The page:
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Experimental infection of rabbit with swine-derived hepatitis E virus genotype 4
- Liu, Baoyuan, Chen, Yiyang, Sun, Yani, Nan, Yuchen, Li, Huixia, Du, Taofeng, Hiscox, Julian A., Zhao, Qin, Zhou, En-Min
- Veterinary microbiology 2019 v.229 pp. 168-175
- rabbits, Orthohepevirus A, Orthohepevirus B, liver, diarrhea, alanine transaminase, viremia, pathogenicity, spleen, animal models, genotype, seroconversion, viruses, RNA, virus replication, swine, China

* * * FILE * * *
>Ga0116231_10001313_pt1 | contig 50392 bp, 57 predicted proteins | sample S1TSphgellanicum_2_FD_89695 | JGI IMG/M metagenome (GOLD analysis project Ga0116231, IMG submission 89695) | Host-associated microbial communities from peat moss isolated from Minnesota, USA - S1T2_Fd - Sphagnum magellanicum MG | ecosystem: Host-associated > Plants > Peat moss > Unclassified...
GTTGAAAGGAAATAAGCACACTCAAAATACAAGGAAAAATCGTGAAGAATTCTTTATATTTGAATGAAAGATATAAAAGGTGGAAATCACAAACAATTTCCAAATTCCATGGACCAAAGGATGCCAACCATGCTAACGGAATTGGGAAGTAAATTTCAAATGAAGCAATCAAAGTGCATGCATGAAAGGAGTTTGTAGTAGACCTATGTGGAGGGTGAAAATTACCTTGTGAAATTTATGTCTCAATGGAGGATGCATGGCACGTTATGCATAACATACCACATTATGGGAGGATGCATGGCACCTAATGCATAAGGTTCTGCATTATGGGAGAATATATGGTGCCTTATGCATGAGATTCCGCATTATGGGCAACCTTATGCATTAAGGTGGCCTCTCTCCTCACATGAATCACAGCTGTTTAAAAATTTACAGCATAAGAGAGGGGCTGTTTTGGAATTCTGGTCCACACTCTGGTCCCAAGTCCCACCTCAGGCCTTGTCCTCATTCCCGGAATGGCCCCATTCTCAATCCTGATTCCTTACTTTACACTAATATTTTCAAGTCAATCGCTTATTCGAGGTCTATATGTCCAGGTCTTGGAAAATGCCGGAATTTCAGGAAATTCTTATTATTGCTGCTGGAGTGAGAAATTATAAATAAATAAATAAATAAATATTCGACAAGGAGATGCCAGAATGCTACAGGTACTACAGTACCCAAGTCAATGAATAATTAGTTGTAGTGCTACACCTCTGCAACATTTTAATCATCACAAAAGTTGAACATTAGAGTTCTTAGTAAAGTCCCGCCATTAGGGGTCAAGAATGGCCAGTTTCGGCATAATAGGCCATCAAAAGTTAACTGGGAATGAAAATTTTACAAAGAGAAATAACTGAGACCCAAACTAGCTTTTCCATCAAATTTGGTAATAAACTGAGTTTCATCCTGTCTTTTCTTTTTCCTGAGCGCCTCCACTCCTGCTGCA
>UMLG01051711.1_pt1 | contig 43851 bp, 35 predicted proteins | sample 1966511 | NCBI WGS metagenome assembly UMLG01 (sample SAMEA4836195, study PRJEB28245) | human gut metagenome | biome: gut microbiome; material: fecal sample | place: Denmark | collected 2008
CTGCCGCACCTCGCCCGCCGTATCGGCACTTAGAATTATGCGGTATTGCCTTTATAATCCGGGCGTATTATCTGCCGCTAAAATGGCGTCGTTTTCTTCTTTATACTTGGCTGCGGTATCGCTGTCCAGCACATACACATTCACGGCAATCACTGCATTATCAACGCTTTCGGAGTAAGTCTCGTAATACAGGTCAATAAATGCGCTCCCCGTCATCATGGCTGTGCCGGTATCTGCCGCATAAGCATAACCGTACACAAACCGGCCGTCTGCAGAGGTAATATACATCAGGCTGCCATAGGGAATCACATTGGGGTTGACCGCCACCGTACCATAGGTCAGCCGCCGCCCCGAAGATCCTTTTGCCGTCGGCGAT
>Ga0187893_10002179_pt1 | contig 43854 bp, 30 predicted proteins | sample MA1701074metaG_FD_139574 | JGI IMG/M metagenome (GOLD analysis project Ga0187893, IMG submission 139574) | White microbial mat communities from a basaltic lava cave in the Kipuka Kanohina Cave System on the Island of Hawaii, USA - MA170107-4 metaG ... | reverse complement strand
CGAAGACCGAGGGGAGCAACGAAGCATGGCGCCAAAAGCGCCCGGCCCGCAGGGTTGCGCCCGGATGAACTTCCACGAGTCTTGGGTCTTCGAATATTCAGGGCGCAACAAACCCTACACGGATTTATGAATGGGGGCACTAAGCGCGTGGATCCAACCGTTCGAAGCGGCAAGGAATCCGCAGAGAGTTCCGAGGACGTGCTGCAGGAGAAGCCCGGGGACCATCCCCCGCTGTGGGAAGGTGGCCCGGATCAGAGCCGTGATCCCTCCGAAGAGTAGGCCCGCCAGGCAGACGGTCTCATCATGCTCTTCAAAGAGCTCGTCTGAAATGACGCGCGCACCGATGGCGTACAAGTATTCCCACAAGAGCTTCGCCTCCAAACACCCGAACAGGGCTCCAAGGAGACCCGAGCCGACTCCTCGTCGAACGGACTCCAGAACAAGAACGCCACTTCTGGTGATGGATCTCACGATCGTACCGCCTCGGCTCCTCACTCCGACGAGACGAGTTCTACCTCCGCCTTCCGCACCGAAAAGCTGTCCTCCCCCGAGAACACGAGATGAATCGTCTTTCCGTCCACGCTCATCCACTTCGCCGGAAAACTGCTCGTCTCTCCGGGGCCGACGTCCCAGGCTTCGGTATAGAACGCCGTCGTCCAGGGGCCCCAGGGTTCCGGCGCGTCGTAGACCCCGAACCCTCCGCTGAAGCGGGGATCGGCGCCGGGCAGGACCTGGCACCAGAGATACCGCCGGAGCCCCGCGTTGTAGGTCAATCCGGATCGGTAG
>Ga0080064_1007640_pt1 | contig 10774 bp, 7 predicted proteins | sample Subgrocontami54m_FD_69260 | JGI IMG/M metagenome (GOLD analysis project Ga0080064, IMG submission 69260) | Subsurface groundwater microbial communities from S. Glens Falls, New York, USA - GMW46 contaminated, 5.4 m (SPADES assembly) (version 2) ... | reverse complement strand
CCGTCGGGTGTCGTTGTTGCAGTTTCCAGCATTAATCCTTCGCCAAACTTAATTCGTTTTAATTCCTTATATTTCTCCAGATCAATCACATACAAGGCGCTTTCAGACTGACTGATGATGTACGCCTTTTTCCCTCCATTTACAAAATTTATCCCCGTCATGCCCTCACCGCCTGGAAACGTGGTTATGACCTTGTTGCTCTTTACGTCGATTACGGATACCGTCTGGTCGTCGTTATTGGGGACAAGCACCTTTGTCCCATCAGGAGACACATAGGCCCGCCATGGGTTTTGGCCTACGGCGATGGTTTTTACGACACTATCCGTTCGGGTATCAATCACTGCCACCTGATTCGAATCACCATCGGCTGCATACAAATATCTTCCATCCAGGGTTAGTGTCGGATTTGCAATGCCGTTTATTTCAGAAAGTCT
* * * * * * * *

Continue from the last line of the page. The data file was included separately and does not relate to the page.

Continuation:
- Hepatitis E virus (HEV) is a zoonotic virus that is capable of causing cross-species infection. Rabbits can be experimentally infected with human- and swine-derived HEV-4 in the species Orthohepevirus A, and avian-derived HEV-3 in the species Orthohepevirus B suggesting rabbits can serve as an animal model for zoonotic HEV infection study. However, these studies show that the infectivity of swine HEV isolates in rabbits is not consistent. In this study, the animal study was conducted by the experimental infection of rabbit with a swine-derived HEV-4 isolated in China (designated CHN-SD-sHEV) for 28 weeks post-inoculation (wpi) in compassion to that infected with a rabbit-derived HEV-3 (designated HEV-SX-rHEV). Two rabbits were euthanized every 2 wpi for pathological examinations. The results showed that rabbits infected with CHN-SD-sHEV had the viremia and virus fecal shedding from 1 wpi to 22 wpi and seroconverted from 10 to 28 wpi. Meanwhile, elevated ALT levels were detected at 2 wpi. Moreover, virus replication was confirmed by the detection of both positive- and negative-strand HEV RNAs in the livers and spleens. Diarrhea and hepatocellular lesions were also observed in some animals. In contrast, rabbits experimentally infected with CHN-SX-rHEV exhibited earlier seroconversion, viremia and virus fecal shedding and hepatocellular lesions. Taken together, our data demonstrate that in comparison to the previously reported cases, the swine-derived HEV-4 isolated in China could cross-species infect rabbit accompanied with prolonged virus fecal shedding and liver lesions.